A19. See CMS IOM, Publication 100-03, Chapter 3, Section

Q20. What if the physician signs the order or progress note but the signature is illegible?
A20. Providers may submit an attestation form or a signature log to support the identity of the signature. In addition, reviewers will be looking for some indication on the documentation to tie the provider of service to the signature on the notes.

Q21. Can a provider use the signature log to validate initials?
A21. Yes. The purpose of a signature log is to identify the provider of service when the signature is either illegible, partial or using initials. If documentation is requested, the signature log must be sent along with the appropriate notes.

Q22. Can the signature log be faxed or does Medicate require the original signatures?
A22. A copy or fax is acceptable.

Q23. The CMS CR6698 does not require credentials. Is this a denial?
A23. For medical review purposes, the reviewer must determine the identity and credentials (e.g.MD, RN) of the signator. Credentials identify the type of provider performing the service.

Q24. When a locum tenens physician provides services, what are the signature guidelines?
A24. Locum tenens physicians are identified using the Q6 modifier as he/she bills under the physician he/she is substituting for. Identify the locum tenens physician within the records and the signature should be that of the locum tenens physician.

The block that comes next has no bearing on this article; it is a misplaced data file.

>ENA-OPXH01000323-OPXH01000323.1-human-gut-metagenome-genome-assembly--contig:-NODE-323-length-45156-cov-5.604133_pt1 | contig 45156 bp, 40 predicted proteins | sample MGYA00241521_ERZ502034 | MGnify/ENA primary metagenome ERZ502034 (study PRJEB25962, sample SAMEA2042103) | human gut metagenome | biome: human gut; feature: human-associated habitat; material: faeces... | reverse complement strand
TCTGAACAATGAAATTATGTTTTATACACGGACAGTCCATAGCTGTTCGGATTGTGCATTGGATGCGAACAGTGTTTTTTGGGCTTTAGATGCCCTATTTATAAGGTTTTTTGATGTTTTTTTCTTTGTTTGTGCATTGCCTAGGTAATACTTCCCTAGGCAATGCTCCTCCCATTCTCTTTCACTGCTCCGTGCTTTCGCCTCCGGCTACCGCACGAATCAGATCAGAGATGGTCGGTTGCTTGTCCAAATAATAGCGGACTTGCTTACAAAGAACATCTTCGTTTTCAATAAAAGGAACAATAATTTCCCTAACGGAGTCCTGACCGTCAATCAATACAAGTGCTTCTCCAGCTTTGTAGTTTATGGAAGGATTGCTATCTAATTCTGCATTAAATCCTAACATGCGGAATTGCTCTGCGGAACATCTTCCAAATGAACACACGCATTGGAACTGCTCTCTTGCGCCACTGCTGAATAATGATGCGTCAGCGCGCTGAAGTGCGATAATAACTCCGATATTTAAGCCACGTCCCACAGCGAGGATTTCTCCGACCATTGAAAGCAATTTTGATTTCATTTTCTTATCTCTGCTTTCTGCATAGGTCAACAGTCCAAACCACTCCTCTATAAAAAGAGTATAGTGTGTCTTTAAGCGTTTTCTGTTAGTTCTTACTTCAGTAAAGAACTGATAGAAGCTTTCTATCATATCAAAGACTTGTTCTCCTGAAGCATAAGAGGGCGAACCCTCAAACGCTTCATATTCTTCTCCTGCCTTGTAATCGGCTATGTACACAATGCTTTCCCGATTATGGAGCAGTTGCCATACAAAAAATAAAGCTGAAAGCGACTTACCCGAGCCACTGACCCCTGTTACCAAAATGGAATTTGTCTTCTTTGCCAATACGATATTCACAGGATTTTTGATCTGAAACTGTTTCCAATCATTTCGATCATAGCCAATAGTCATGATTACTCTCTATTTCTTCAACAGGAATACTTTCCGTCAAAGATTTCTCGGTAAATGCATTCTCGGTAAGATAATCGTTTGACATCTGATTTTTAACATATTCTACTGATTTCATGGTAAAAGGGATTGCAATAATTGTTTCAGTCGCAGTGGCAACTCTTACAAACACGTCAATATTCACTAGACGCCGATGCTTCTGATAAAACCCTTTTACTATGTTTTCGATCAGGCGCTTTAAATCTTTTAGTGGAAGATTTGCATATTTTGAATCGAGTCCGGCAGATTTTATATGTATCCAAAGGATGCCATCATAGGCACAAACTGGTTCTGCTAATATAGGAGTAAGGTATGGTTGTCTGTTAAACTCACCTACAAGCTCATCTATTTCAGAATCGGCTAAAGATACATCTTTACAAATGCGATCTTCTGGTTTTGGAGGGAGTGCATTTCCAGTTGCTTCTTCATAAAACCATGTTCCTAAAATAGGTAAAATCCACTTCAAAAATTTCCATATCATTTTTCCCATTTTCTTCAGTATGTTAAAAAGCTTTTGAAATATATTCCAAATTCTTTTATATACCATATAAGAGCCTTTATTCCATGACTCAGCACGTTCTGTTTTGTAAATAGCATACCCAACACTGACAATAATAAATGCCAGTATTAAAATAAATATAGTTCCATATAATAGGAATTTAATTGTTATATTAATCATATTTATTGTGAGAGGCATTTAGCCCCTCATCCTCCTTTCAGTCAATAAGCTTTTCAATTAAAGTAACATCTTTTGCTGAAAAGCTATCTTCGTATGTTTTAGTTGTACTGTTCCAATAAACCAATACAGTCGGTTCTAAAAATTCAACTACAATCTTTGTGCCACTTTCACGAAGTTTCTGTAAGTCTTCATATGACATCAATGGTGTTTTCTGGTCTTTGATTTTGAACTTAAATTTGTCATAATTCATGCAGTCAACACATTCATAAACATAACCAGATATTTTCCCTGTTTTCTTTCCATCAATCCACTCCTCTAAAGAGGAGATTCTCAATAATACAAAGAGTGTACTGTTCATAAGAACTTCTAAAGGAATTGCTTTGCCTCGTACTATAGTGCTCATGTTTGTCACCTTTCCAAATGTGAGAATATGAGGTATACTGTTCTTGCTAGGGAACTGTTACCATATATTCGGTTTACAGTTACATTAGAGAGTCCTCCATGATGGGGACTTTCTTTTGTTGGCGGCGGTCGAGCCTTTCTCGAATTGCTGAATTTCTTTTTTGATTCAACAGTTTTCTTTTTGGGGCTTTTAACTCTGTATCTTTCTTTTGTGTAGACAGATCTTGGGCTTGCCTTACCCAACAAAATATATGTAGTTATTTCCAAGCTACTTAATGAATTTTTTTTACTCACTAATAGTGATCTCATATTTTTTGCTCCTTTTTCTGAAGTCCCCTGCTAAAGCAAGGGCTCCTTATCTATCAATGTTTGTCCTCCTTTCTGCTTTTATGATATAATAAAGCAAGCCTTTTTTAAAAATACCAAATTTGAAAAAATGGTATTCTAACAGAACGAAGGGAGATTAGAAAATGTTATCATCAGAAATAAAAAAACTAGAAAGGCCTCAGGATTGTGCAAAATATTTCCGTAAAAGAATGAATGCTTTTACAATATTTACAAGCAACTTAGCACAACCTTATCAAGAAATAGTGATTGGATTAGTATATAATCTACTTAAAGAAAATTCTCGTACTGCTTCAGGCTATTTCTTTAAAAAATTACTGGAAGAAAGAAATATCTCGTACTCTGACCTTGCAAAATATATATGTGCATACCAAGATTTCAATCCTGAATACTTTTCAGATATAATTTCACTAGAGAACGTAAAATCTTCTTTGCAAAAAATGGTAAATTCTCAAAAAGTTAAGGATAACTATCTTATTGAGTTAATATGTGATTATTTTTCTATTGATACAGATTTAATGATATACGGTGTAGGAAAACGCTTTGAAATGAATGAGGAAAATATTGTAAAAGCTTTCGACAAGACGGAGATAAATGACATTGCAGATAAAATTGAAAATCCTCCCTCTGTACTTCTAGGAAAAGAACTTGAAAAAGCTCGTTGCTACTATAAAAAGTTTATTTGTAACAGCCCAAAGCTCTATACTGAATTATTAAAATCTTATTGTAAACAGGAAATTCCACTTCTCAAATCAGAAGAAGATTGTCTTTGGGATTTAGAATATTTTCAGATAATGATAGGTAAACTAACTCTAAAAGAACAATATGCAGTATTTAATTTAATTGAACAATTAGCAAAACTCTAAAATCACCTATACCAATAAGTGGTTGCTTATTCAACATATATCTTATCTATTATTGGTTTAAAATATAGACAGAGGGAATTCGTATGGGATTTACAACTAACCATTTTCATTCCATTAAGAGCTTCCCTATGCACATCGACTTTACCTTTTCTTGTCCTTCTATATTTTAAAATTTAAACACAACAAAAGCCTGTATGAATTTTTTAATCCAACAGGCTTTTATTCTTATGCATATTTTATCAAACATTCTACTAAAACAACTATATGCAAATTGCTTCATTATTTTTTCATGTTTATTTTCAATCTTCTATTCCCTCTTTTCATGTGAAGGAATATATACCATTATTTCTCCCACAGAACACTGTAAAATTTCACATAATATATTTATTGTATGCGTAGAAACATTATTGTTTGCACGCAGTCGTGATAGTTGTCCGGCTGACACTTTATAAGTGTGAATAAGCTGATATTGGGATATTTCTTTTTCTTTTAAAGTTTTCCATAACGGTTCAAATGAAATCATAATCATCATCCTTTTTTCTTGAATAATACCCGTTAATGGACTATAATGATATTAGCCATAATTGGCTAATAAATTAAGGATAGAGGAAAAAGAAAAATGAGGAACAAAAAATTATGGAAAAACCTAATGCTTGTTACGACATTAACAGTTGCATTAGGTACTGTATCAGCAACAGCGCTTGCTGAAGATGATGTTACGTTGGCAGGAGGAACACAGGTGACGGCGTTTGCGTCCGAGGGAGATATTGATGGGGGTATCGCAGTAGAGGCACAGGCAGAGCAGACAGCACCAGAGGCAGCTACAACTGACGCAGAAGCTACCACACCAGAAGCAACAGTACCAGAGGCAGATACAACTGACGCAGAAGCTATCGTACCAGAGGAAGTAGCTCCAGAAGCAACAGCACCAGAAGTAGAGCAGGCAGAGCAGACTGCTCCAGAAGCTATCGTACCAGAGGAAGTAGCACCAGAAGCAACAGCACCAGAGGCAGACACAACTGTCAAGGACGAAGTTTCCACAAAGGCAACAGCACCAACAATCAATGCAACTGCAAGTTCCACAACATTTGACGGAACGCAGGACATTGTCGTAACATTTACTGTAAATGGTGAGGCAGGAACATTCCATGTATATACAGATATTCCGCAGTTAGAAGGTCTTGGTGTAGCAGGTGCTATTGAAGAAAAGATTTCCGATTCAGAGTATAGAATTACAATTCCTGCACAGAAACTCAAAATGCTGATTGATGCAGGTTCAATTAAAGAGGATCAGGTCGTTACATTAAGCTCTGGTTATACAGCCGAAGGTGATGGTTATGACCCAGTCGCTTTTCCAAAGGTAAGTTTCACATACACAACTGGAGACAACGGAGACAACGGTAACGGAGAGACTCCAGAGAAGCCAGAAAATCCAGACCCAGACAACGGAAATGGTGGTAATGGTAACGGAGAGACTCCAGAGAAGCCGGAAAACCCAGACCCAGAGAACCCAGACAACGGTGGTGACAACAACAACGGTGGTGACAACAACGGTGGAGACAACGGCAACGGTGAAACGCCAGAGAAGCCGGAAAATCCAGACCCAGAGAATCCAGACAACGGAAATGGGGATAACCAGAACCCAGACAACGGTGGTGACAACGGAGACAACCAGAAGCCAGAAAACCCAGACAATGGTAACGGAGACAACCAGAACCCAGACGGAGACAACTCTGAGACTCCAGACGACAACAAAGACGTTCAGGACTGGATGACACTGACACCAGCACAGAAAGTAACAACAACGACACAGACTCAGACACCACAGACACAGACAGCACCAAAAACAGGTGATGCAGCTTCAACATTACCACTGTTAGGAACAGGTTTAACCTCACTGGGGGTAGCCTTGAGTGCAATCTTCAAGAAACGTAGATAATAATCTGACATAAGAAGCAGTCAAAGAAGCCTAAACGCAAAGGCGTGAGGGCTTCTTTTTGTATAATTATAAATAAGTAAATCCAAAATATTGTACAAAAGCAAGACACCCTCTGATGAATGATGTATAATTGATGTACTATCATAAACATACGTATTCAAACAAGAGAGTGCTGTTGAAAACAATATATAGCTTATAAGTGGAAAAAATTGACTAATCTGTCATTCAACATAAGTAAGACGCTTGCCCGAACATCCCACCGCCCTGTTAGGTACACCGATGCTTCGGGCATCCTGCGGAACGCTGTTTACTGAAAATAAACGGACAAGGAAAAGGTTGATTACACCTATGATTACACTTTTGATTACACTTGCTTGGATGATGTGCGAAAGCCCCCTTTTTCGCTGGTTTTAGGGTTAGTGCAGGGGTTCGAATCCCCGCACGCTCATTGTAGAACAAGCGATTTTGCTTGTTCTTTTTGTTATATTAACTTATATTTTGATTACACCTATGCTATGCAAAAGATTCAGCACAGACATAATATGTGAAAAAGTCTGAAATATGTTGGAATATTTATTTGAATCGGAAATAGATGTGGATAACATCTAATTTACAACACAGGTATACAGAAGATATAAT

Q25. What is the time frame for physicians to sign medical documentation?
A25. CR6698 states that providers should not add late signatures to medical records, (beyond the short delay that occurs during the transcription process) but instead may make use of the signature authentication process.

Q26. A provider enters notes and includes his/her name and credentials directly into an electronic documentation system. Is this acceptable?
A26. There are many types of electronic programs available for electronic medical health records (EMRs). The requirement for Medicare validation is that we must be able to connect the provider of service to the records or notes. The electronic signature component must be able to be authenticated and confirmed by the provider of service.

Q27. Please expand on when a signature or documentation is considered late and no longer eligible for signing or billing. For example, a signature if that is left off the chart note for a month.
A27. Any delay beyond the short delay that occurs during the transcription process is considered a late signature. CMS does not further define what a short delay is, and each provider should determine that in their facility. If the practitioner's signature is missing from the medical record, submit an attestation statement from the author of the medical record.

Q28. If the physician forgets to put his/her credentials on their handwritten notes, is the provider required to refund Medicare or can an addendum be done?
A28. An attestation statement will suffice.

Q29. "Facility A" receives an order from "Facility B" provider, and there is no time or date. Is it "Facility A's" responsibility to obtain another order that has all the appropriate information?
A29. Yes. Per CFR, 482.24(c)(1) - All patient medical record entries must be legible, complete, dated, timed, and authenticated in written or electronic form by the person responsible for providing or evaluating the service provided, consistent with hospital policies and procedures. All entries in the medical record must be dated, timed, and authenticated, in written or electronic form, by the person responsible for providing or evaluating the service provided.


Last Updated Jan 06 , 2020